Any time you see me off the field, I’m probably laughing.
Do you play any other sports?
Yes, I play volleyball. I was the middle hitter for our school.
What’s your favorite memory as a softball player?
Either freshman year, when we won back-to-back conference championships, or making the third round in the playoffs last year.
Do you have any softball role models?
I really love watching Sis Bates. She plays for (the University of) Washington. She’s just a really good role model, because she’s super good, and she has a good heart and a positive attitude all the time.
Why did you decide to go to Lees-McRae?
I knew I wanted to go to the mountains for college, because I’ve always grown up going to the mountains with my grandparents (Henry and Betty Wiley). We’ve been to WinterFest in Blowing Rock, and I just fell in love with the mountains and the atmosphere. And I was like, ‘Well, there’s Appalachian (State).’ That didn’t really work out, and I started working out at other places, and I found Lees-McRae (located in Banner Elk). Coach (Jaclin) Poole came to watch me one weekend, and she liked me. I went up there for a visit, and I fell in love right away. I was like, ‘I know this is the place I want to be.’
What’s your favorite song?
Pretty much anything by the Jonas Brothers. I’ve been a big fan of theirs since I was younger, and they made a comeback. I went to their concert and fell in love with them again.
What’s your favorite movie?
Either ‘Mamma Mia!’ or ‘The Greatest Showman.’
What’s your favorite food?
I really like nachos from Kannapolis Dixie Youth. My mom’s still on the Board over there, so during softball season, after practice, I would just normally go over there and buy a plate of nachos.
Do you have any shows you like to watch on TV?
‘Stranger Things’ on Netflix. I love that show.
If you could have dinner with anyone, who would it be?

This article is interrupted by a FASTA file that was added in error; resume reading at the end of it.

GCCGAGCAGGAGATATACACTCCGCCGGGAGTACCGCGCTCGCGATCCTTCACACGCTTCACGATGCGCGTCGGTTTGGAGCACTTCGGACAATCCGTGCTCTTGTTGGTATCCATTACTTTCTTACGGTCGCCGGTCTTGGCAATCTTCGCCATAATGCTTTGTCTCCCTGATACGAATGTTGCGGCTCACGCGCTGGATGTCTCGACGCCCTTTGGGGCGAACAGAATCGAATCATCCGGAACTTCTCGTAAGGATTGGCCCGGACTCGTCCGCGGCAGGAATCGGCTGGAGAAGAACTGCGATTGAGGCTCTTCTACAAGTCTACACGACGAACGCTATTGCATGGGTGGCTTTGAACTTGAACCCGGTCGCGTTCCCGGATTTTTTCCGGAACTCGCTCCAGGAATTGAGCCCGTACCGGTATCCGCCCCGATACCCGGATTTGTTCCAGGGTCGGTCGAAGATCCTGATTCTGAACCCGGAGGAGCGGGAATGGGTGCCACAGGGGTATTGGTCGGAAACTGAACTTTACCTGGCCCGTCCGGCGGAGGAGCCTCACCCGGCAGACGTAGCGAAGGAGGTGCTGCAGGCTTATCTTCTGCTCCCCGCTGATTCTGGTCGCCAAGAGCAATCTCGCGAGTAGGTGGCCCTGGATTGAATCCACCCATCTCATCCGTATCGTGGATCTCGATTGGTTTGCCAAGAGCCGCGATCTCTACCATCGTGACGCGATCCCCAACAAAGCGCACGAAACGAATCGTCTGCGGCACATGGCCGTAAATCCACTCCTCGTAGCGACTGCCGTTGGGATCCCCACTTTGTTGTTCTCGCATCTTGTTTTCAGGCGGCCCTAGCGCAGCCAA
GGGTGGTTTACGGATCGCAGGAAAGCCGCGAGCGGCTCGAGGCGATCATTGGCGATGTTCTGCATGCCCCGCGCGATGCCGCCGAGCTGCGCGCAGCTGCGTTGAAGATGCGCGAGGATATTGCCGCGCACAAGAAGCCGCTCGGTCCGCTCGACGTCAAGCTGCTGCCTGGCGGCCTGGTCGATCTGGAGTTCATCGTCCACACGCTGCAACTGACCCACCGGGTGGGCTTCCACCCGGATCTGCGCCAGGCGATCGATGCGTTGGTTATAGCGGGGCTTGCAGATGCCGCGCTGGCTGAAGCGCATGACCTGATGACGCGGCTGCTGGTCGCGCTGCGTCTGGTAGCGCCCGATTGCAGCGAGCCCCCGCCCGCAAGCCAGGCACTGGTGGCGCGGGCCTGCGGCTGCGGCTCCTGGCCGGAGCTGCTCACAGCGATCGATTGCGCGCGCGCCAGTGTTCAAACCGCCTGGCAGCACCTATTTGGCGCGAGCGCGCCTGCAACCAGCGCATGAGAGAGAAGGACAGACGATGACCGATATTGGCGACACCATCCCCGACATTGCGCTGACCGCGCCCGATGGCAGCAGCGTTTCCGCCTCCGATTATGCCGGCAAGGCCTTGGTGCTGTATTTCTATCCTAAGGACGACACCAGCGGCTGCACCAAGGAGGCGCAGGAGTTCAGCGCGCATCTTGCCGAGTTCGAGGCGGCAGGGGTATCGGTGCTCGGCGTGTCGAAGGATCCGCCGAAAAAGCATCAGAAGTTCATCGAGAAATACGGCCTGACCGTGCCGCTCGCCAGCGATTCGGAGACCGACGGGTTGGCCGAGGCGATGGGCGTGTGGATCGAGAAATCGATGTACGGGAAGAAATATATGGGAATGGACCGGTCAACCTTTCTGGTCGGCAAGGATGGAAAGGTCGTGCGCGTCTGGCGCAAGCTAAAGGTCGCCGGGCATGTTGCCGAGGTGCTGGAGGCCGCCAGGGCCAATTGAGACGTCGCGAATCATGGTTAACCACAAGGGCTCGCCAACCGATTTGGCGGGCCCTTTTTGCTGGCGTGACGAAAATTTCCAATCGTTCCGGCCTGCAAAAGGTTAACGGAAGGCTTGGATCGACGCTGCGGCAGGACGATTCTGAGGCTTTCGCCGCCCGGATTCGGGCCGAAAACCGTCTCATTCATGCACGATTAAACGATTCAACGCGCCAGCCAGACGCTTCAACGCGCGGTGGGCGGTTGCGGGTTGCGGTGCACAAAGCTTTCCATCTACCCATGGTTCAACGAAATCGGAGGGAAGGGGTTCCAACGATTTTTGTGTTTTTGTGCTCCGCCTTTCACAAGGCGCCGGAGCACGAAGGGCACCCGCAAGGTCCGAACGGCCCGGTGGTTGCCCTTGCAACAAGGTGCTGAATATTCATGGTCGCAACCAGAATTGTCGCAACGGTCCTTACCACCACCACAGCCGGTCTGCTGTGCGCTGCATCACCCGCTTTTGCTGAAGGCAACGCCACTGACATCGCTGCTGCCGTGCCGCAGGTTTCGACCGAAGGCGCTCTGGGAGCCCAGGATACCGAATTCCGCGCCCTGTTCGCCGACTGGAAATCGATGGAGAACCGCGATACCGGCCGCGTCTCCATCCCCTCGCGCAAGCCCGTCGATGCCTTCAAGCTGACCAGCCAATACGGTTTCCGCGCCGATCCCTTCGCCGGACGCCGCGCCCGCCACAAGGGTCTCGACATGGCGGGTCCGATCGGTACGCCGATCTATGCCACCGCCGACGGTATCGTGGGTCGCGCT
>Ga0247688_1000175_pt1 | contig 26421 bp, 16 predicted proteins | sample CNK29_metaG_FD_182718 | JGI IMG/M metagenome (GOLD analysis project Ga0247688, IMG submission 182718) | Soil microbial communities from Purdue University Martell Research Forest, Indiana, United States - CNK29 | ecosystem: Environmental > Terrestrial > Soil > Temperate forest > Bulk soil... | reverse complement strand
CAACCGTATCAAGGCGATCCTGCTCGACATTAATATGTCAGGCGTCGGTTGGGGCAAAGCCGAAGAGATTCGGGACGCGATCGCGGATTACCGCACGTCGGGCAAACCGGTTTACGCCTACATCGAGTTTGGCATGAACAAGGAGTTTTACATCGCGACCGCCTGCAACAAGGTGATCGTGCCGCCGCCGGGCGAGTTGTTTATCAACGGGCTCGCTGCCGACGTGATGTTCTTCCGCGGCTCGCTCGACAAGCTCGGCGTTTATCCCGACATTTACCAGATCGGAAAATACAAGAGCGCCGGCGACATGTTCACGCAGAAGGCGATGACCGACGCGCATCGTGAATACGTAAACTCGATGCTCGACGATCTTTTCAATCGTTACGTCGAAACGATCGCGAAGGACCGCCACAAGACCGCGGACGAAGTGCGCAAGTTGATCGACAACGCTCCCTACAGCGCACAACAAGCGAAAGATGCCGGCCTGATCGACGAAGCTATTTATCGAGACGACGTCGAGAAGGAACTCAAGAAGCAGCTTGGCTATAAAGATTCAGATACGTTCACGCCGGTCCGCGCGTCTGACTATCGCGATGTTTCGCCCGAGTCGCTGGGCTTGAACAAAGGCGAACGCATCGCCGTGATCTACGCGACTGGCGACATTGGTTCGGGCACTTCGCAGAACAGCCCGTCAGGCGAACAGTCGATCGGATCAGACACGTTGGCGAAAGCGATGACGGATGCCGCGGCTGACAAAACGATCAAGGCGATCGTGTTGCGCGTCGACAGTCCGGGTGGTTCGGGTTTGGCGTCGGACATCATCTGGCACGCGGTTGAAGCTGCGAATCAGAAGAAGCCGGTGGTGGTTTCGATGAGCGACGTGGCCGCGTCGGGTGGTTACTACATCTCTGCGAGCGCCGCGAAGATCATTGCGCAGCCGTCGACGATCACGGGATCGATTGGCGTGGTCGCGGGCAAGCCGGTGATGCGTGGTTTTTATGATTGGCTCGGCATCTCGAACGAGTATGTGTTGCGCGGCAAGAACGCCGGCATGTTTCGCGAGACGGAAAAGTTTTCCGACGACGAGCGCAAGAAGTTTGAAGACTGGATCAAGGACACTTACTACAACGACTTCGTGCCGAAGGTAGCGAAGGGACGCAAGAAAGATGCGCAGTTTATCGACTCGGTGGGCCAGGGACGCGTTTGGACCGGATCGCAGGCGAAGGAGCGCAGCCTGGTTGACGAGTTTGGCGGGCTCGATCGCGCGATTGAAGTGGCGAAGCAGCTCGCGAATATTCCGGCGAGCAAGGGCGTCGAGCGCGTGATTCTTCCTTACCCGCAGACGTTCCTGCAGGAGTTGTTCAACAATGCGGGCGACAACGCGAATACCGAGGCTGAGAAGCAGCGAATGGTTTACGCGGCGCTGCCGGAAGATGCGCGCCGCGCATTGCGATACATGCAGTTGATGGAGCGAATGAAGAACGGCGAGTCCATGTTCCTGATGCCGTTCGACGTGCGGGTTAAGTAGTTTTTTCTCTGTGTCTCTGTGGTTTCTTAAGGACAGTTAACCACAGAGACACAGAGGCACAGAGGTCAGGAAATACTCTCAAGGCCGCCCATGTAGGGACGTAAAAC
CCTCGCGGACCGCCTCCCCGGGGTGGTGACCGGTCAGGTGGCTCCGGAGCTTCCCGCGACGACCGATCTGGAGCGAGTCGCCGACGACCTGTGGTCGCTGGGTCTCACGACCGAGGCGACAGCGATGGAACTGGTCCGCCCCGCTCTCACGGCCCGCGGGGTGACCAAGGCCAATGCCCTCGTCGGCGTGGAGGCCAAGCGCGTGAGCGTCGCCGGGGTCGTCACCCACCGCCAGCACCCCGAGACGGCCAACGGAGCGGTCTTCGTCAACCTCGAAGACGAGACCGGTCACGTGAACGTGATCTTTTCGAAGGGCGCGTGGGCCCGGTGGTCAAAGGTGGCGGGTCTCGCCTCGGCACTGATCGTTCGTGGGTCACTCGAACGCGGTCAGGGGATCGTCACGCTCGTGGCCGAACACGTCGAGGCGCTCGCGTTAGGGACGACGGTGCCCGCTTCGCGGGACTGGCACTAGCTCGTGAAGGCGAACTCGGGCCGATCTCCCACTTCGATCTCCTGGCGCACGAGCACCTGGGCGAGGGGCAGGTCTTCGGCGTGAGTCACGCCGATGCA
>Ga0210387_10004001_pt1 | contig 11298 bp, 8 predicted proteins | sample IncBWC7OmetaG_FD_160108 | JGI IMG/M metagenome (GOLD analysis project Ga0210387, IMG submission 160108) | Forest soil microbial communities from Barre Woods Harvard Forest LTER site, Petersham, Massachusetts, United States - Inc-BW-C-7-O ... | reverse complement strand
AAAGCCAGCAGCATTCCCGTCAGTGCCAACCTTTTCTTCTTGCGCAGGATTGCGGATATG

Probably one of the famous TikTok’ers I watch, Addison Rae.
Android or iPhone?
What’s the best advice you’ve ever gotten?
Probably something that (former assistant coach Tyler) Buckwell told me. He’s always been a huge encourager to me. He was always really good at knowing when I’m in my head struggling with something – softball or whatever.
He would always pull me to the side and just tell me, ‘Never give up. Have confidence in yourself. There’s no reason you should have doubts in your mind, because you’re capable of doing whatever you want.’
This season, before he went to Cincinnati for his new job, He was like, ‘The season’s going to go great because you’re going to have confidence in yourself and there’s not going to be anything to knock you down, because you’re going to work hard in practice and everything.’
Well, that lasted three games, but for those three games I was going strong.
Where do you see yourself in 10 years?
I want to get a college degree in either sports management or something. And if all goes as planned, I’ll open my own YMCA-type thing and create programs for kids so they can get involved in things at an early age.
And I want to coach softball at A.L. Brown, if that’s a possibility.
Do you have a role model in life?
I definitely look up to my Pawpaw (Henry Wiley). He suffered a major heart attack last June and was not expected to live. He has always told me ‘Choke up on the bat.’ So we told him to choke up and keep fighting, which he did and continues to do so every day.
I am so thankful he was able to be there for my Senior Night in softball this year. And he has already told me he is ready to watch me play at Lees-McRae.
To nominate an athlete to be featured in the “Senior Spotlight,” send an e-mail to Independent Tribune sports editor C. Jemal Horton at firstname.lastname@example.org. Nominees must be in 12th grade and already have been on the roster of a spring sport at the start of the 2020 season.